Striking image of Fortress Monroe and the Hotel Hygeia, with the steam ship Adelaide in the foreground.
Fort Monroe guarded the navigation channel between the Chesapeake Bay and Hampton Roads at the confluence of the Elizabeth River, the Nansemond River and the James River. Surrounded by a moat, the seven-sided star fort is the largest stone fort ever built in the United States. The Virginia Company initially built Fort Algernourne (1609-1612) at the location of the present Fort Monroe. Another fort, known only as "the fort at Old Point Comfort" was constructed in 1632. In 1728, Fort George was built on the site. Its masonry walls were destroyed by a hurricane in 1749, but the wood buildings in the fort were used by a reduced force until at least 1775. In 1781, during the Siege of Yorktown, the French West Indian fleet established a battery on the ruins of Fort George. Throughout the Colonial period, fortifications were manned at the location from time to time.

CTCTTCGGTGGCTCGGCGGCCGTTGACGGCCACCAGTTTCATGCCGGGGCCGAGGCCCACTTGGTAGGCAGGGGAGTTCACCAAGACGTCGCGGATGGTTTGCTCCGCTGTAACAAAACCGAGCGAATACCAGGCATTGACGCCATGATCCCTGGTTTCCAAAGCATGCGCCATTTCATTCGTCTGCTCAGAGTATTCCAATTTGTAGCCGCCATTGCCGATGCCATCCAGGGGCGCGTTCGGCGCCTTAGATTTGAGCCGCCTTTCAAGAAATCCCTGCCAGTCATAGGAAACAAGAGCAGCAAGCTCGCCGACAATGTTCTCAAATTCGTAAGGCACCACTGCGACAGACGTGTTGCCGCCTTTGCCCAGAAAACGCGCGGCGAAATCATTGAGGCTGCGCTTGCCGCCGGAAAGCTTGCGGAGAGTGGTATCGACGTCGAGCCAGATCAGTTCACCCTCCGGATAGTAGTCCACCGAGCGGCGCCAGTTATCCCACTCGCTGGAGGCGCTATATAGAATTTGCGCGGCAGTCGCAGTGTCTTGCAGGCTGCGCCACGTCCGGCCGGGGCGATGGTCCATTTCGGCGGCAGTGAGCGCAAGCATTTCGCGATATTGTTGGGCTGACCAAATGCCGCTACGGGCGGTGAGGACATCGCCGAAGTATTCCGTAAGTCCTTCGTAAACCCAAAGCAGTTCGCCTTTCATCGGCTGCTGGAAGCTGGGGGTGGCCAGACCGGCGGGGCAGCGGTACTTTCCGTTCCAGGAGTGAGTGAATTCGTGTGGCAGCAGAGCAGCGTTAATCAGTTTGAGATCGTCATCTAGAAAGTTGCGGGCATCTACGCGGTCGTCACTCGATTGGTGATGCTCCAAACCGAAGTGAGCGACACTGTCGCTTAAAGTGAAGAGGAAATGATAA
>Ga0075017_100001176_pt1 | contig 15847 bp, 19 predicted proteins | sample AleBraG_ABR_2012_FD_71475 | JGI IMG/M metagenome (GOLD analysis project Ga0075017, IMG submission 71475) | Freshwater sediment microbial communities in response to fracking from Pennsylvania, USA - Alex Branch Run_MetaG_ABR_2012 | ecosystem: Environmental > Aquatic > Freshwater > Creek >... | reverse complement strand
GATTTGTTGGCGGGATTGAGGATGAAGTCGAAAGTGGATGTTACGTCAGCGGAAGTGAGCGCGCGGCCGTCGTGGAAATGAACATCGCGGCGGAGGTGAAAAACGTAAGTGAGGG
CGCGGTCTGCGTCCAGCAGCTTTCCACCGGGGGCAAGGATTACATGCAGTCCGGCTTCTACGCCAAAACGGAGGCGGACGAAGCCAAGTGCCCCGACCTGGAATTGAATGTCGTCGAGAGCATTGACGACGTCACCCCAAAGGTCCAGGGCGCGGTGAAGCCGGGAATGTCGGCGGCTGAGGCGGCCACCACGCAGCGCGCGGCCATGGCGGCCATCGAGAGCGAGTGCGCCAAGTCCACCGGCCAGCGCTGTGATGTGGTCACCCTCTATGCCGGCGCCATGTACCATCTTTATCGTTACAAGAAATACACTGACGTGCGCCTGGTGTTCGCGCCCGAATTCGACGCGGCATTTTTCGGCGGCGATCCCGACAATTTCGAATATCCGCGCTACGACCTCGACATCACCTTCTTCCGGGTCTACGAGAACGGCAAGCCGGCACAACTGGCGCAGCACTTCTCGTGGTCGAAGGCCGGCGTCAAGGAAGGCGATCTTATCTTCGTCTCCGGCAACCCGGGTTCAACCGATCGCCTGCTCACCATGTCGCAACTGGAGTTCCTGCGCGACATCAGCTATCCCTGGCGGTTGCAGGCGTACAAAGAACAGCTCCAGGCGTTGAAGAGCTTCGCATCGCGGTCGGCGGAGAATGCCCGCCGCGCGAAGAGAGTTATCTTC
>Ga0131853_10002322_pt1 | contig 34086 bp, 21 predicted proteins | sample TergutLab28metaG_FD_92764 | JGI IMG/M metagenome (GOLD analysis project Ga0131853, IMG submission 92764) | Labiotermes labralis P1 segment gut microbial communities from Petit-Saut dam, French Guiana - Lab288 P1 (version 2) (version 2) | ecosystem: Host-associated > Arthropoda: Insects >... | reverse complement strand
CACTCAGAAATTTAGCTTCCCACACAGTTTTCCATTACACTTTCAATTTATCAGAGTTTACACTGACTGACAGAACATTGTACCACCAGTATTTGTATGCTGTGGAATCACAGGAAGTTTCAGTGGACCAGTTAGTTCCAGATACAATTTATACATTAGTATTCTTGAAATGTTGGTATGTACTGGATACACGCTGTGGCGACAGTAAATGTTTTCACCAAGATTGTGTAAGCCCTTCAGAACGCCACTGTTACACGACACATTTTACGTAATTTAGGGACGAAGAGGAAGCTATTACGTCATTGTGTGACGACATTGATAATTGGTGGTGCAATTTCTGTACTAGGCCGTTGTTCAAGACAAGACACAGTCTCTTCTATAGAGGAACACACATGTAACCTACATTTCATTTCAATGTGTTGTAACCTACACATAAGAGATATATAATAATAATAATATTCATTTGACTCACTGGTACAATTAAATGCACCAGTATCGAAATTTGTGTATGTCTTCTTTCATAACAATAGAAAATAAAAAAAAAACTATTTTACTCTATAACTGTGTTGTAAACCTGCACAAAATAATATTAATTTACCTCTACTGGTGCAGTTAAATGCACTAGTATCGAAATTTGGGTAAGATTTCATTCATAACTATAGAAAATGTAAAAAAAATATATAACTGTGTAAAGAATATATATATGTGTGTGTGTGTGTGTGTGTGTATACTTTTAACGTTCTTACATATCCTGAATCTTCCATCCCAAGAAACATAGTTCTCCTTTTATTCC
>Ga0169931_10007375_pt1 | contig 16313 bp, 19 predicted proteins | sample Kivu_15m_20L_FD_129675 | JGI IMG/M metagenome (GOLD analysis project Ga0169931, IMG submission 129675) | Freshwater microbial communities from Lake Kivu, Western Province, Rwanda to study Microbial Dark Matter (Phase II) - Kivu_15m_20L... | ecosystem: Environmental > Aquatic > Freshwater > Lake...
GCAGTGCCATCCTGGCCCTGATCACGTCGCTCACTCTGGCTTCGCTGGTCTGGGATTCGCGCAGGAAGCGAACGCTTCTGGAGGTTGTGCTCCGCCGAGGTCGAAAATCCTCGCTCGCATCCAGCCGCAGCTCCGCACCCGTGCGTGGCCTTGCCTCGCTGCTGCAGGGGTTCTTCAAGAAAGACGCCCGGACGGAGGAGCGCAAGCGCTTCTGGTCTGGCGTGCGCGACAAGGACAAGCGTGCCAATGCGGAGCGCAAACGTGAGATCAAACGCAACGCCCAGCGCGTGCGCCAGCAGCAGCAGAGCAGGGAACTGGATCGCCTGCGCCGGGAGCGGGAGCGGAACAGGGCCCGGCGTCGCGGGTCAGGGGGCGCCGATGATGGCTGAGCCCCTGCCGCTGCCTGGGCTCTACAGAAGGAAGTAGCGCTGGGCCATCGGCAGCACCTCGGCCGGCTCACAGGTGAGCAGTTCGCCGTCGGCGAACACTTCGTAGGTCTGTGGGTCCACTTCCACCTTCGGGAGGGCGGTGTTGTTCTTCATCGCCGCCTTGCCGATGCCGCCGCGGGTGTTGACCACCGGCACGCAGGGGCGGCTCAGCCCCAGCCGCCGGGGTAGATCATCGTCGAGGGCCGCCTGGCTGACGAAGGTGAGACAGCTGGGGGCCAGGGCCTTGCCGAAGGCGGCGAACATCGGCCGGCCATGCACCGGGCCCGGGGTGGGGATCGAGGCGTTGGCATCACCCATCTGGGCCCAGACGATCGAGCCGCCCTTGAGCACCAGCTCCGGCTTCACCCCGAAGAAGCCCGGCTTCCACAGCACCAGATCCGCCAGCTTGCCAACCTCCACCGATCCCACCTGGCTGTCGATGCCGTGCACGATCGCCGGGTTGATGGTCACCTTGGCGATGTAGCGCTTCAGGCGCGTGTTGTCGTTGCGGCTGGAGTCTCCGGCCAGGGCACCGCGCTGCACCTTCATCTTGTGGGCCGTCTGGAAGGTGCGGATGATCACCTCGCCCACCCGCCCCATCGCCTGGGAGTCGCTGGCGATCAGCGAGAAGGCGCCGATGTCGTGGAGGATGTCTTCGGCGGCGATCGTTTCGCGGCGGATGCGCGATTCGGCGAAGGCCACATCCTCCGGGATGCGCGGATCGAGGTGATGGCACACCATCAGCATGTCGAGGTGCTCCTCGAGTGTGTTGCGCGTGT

Following the War of 1812, the United States realized the need to protect Hampton Roads and the inland waters from attack by sea. In March 1819, President James Monroe came up with a plan of building a network of coastal defenses. In 1822 construction began on the stone-and-brick fort which would become the safeguard for Chesapeake Bay and the largest stone fort ever built in the United States. Among the original buildings is Quarters 1, designed as a residence and headquarters for Fort Monroe's commanding officer. Work continued for nearly 25 years The fort was designed by the French Napoleonic General of Engineers Simon Bernard, who had been banished from France after the defeat of Napoleon at Waterloo in 1815.